An American Coup Attempt
Time may be running out to expose the effort to overthrow Trump,which began before his election.
By: Sen.Ron Johnson
October 8, 2020
The U.S. is in a constitutional crisis.
It began on the day of President Trump’s election, when unelected bureaucrats mobilized against his presidency. This is a crisis in the executive branch, perpetrated by subordinate officials who don’t see themselves as answerable to the president. They have effectively established a fourth branch of government—a permanent, unaccountable bureaucracy.
The first public display of insurrection began with leaked transcripts of Mr. Trump’s phones call with Mexican President Enrique Peña Nieto on Jan. 27, 2017, and Australian Prime Minister Malcolm Turnbull the following day.
As the Senate Homeland Security Committee reported, the Trump administration was plagued with 62 leaks possibly endangering national security in its first 125 days, compared with nine such leaks under George W. Bush and eight under Barack Obama. In 2019 a “whistleblower” upped the ante by leaking details of Mr. Trump’s phone call with Ukrainian President Volodymyr Zelensky. This fueled Mr. Trump’s impeachment in December.
Between those examples of mutiny against the president, corrupt actors within the Federal Bureau of Investigation—and apparently, based on recent disclosures, other parts of the intelligence community—used their power to sabotage the administration.
Their actions can only be described as an attempted coup—as the Ukraine whistleblower’s attorney, Mark Zaid, did in a Jan. 30, 2017, tweet: “#coup has started. First of many steps. #rebellion. #impeachment will follow ultimately.”
Throughout this constitutional crisis, many journalists abetted the plotters by abandoning even the pretense of objectivity and claiming that Mr. Trump poses a grave threat to the country. These members of the press were willing recipients of leaks that created and perpetuated the false narrative that the Trump campaign colluded with Russia. Not one member of the media has exposed these sources of false information. They know who the leakers and plotters are; they won’t tell you.
Fortunately, there are people who are working to uncover the truth. Former House Intelligence Committee Chairman Devin Nunes, Attorney General William Barr, former acting Director of National Intelligence Richard Grenell, his successor, John Ratcliffe and my committee, along with the Senate Finance and Judiciary committees, are working to declassify important information and make it public.
Unfortunately, uncovering the truth isn’t easy, and time may be running out. Should Joe Biden win the presidency, the truth may be hidden forever.
Here’s what we know so far: On July 5, 2016, then-FBI Director James Comey overstepped his authority and publicly exonerated Hillary Clinton while criticizing her conduct. The same day in London, the FBI met with Christopher Steele, author of the now-debunked anti-Trump dossier.
U.S. intelligence agencies received reporting that Russians believed Hillary Clinton approved a plan on July 26, 2016, to “stir up a scandal” by tying Trump to the Russian hacking of a Democratic National Committee email server. Then-CIA Director John Brennan later briefed President Obama about this reporting. Also on July 26, a “friendly foreign government” gave the chargé d’affaires at the U.S. Embassy in London information that George Papadopoulos “suggested the Trump team had received some kind of suggestion”that Russia might release information damaging to the Clinton campaign, according to a December report from the Justice Department’s inspector general.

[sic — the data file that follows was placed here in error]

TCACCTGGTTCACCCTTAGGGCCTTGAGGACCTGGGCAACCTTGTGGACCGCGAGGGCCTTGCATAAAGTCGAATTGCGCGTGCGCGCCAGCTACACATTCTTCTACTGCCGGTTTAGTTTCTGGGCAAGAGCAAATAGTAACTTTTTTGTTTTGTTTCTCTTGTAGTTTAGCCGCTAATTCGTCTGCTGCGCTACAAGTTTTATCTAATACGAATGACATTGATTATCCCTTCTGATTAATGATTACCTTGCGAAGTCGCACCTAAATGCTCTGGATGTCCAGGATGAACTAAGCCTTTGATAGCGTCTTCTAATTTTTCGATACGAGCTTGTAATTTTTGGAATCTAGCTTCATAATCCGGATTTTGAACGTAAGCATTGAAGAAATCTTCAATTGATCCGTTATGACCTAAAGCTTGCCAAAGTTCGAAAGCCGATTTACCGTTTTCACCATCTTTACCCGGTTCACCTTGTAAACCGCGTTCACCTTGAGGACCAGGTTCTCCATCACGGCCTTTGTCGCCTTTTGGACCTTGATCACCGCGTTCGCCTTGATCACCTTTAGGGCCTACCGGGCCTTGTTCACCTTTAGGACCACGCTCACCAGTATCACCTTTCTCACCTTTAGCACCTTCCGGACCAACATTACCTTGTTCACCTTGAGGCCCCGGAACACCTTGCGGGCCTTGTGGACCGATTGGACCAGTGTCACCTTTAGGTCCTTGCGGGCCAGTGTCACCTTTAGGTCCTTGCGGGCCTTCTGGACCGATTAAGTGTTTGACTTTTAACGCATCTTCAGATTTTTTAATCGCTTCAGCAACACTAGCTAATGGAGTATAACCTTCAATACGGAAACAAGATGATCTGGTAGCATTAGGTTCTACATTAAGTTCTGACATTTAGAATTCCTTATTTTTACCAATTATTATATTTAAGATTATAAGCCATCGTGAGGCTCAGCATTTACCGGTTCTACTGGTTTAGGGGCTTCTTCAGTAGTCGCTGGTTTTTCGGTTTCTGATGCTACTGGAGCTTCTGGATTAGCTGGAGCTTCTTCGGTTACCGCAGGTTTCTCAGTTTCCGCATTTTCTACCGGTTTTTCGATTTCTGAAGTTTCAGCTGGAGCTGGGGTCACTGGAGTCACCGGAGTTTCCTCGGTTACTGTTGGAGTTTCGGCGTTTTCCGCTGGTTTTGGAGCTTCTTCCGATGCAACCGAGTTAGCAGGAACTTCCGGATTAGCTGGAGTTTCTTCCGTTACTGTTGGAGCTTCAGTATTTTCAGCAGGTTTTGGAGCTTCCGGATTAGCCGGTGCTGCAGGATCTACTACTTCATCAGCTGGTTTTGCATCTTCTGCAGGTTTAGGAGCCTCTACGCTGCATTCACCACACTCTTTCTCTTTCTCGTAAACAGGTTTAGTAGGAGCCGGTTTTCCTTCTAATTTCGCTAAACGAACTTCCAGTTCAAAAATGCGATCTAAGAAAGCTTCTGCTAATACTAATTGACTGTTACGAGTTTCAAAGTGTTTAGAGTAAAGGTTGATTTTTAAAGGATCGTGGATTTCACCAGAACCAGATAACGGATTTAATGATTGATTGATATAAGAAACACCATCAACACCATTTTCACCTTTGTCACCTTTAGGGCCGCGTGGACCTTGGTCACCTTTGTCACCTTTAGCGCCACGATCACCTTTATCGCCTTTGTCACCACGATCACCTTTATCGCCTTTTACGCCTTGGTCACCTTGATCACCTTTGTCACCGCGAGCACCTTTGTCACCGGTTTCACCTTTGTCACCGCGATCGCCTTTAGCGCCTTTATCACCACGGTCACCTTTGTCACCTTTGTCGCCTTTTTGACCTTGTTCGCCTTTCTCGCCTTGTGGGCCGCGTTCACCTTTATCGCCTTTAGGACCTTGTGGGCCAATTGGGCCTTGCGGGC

At that time, according to public reports, Gina Haspel, now CIA director, was the agency’s chief of station in London. On July 31, 2016, the FBI opened Crossfire Hurricane, its intelligence probe into the Trump campaign, based on the Papadopolous information.
The FBI received Mr. Steele’s initial reports on July 5, 2016. The bureau soon became aware the Steele dossier was opposition research compiled and paid for by the Democratic National Committee and Clinton campaign. By October 2016, the FBI was aware that one of Mr. Steele’s sub-sources worked for Russian intelligence services. In December 2016, the FBI learned that Mr. Steele’s primary subsource was someone it had investigated in 2009 as a suspected Russian asset.
In January 2017, the FBI interviewed the primary subsource, who described his reporting as the kind of conversation you’d have “with friends over beers.” Around that same time, the FBI received intelligence reporting that the Steele dossier contained Russian disinformation. Yet in March 2018, the FBI briefed the Senate Select Committee on Intelligence that information in the Steele dossier was reliable.
We have reached the moment of truth.
For years, our efforts to obtain documents and testimony from federal intelligence agencies, including the FBI and CIA, have been stonewalled. Now Mr. Trump has authorized his subordinates to declassify and provide all information relevant to our investigations. Will they comply with his directive, or will the insurrection continue?
We will hear howling and screaming that the president is politicizing the agencies and threatening national security. But what is the greater threat to our democracy—transparency, or the continued coverup of an attempted coup against the duly elected president?
Mr. Johnson, a Republican, is a U.S. senator from Wisconsin and chairman of the Homeland Security and Governmental Affairs Committee
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